Although the origins of the industrial robot were in the field of automobile assembly, its application has expanded into virtually all fields of manufacturing and process industries. With the advances made in artificial intelligence that translate to better ability to control the physical functionality of robots and sensor technology that allow robots to acquire sensory skills that match those of humans it can be forecasted that intelligent robots may become ubiquitous is manufacturing, and elsewhere in the society. Robots that have learning capabilities may not only boost the productivity over a wide variety of application areas in manufacturing, but may also provide a basis for using robots in tasks where they have not previously been used. A learning robot that learns in a place where it originally was not designed to learn can be said to be a step closer to an all-purpose robot and becomes a “method of invention”. Importantly, modern industrial robots are not any more limited by their ability working on a single task alone, but possess abilities that allow them to be used in connection with various different task the level of difficulty of which is increasing. The enhanced learning abilities present in modern intelligent robots are an important step in terms of general applicability of robots—looking at this situation from the point of view of economics, a robot with the capability to handle a large number of tasks that can easily be taught to handle “any compatible task” has the advantage and potential of becoming a standard tool for various tasks. In this vein, it is not wrong to expect that manufacturing will continue to be disrupted by robotics in the future.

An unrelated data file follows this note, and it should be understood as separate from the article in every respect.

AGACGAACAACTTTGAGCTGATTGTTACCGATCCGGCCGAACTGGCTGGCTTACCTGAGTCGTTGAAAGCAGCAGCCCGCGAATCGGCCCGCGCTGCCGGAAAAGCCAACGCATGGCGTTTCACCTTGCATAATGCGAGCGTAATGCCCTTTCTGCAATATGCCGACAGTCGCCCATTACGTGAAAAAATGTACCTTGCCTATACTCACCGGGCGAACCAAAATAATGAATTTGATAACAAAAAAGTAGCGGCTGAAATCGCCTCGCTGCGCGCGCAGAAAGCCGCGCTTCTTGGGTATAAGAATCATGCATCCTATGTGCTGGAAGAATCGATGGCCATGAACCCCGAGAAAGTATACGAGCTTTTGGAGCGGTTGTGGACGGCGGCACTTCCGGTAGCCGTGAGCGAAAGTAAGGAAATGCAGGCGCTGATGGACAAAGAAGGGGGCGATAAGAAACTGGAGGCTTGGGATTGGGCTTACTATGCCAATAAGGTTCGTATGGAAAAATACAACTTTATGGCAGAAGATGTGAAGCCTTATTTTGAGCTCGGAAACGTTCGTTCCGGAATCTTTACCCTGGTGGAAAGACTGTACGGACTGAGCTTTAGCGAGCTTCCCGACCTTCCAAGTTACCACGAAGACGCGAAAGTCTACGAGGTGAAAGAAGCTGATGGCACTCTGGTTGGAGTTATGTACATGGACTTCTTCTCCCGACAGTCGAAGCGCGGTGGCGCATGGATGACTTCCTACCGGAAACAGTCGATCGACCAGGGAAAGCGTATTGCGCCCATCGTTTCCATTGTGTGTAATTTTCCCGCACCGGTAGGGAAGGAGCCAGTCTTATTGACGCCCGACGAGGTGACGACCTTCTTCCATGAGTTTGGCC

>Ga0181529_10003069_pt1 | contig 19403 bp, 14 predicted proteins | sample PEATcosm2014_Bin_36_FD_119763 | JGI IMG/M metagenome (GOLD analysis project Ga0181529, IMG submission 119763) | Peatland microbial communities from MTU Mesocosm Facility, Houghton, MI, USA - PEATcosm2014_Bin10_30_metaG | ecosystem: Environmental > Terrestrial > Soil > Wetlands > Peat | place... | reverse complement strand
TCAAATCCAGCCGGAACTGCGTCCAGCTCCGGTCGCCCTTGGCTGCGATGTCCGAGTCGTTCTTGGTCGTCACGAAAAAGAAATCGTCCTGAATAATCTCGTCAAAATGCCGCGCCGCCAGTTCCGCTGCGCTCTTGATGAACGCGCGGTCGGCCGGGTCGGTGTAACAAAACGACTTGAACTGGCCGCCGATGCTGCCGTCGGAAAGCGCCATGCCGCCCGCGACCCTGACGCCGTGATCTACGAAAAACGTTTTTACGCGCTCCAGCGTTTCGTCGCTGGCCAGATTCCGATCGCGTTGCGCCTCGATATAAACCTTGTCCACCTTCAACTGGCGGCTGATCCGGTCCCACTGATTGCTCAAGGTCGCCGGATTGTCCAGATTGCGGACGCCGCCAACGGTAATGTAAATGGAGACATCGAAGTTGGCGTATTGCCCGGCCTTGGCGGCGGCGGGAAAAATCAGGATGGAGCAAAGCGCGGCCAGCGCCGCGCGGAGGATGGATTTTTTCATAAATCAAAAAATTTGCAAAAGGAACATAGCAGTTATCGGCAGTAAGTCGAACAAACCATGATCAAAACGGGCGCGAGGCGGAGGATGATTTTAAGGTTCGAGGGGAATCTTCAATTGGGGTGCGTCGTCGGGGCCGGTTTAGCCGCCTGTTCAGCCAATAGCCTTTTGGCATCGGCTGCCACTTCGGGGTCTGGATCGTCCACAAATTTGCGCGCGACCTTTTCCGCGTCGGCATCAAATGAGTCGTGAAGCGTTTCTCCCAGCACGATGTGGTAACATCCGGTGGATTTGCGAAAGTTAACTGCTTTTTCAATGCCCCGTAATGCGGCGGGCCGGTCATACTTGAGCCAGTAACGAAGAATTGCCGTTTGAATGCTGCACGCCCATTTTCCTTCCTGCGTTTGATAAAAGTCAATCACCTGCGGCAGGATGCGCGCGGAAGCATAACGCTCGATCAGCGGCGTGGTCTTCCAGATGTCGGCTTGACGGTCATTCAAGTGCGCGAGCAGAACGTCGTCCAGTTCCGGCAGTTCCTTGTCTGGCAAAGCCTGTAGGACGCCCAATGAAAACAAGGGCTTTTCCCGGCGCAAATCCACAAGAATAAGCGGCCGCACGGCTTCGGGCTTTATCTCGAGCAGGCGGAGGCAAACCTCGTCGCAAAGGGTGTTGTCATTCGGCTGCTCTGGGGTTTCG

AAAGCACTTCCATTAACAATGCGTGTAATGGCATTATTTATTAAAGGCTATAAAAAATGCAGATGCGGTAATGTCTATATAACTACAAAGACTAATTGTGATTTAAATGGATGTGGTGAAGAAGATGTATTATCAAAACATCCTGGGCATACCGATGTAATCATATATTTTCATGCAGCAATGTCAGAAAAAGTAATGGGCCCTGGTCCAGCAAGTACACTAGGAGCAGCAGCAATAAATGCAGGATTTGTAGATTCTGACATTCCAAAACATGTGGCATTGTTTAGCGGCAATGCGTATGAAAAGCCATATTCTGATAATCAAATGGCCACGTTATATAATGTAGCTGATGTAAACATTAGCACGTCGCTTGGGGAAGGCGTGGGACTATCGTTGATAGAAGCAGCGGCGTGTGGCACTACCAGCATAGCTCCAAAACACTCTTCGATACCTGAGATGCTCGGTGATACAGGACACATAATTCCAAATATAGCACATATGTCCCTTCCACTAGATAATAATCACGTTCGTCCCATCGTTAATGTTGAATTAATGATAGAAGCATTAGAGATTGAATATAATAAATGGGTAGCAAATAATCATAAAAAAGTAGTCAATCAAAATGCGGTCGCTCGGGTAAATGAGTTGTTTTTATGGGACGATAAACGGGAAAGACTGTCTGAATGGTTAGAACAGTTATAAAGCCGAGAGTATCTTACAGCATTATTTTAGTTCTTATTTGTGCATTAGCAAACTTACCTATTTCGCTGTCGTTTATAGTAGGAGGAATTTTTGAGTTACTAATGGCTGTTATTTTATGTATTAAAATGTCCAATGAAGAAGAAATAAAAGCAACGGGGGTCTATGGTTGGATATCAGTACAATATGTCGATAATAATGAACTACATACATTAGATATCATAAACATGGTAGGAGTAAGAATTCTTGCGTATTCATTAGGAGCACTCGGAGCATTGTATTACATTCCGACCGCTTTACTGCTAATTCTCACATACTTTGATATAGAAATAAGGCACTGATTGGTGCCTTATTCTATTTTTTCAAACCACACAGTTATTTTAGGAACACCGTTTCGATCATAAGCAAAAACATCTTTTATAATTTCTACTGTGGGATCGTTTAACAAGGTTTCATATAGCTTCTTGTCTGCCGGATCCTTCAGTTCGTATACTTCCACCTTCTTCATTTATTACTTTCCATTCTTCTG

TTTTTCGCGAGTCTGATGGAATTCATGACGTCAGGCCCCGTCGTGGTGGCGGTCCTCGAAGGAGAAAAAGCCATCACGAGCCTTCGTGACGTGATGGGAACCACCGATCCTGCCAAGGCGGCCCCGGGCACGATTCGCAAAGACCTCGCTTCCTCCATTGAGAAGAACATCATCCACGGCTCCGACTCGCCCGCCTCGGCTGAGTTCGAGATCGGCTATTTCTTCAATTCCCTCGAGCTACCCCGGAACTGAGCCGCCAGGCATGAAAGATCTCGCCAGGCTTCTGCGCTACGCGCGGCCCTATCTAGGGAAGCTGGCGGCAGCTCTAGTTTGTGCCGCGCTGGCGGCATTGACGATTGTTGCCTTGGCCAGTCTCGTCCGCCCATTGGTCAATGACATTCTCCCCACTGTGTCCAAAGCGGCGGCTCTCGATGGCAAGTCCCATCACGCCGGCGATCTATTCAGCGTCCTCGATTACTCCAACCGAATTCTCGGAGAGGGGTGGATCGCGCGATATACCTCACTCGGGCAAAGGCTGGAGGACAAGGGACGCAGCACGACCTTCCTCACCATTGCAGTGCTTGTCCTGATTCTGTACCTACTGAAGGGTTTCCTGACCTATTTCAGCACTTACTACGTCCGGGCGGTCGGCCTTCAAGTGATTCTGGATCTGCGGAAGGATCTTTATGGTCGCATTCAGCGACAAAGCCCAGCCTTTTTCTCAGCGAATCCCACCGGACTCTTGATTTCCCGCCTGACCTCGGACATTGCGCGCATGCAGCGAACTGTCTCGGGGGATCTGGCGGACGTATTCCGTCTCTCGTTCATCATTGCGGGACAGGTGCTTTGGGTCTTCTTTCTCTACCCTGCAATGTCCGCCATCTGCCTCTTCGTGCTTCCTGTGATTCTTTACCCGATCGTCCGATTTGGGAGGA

On the other hand, it should be remembered that technological developments in robotics and automated manufacturing systems don’t take place in a vacuum. It is too simple to argue that advancements in technology shape social structures and social potential. The critical history of robotic and automated manufacturing systems demonstrates an opposite reality. Technological potential embedded in industrial robots and manufacturing systems has often been limited by social constrains. Efforts to replace human labor and to create industrial processes that exist without people, have been hampered by political, economic, and ideological tensions. It has been important to soften the disruption and to present that robots and automated manufacturing systems are “collaborators”. Machines will take over human work and perform difficult and dangerous tasks, but the ultimate command will be in the hands of skilled workers and managers. It is difficult or perhaps even impossible to predict, for how long human labor is needed. Technology optimists suggest that the power has already shifted and the advanced systems are taking over also managerial tasks. The opposite argument emphasizes typically historical experience. What can be said is that social structures within manufacturing industries are strong and resilient, while the human mind is able to cope with even rapid technological advances.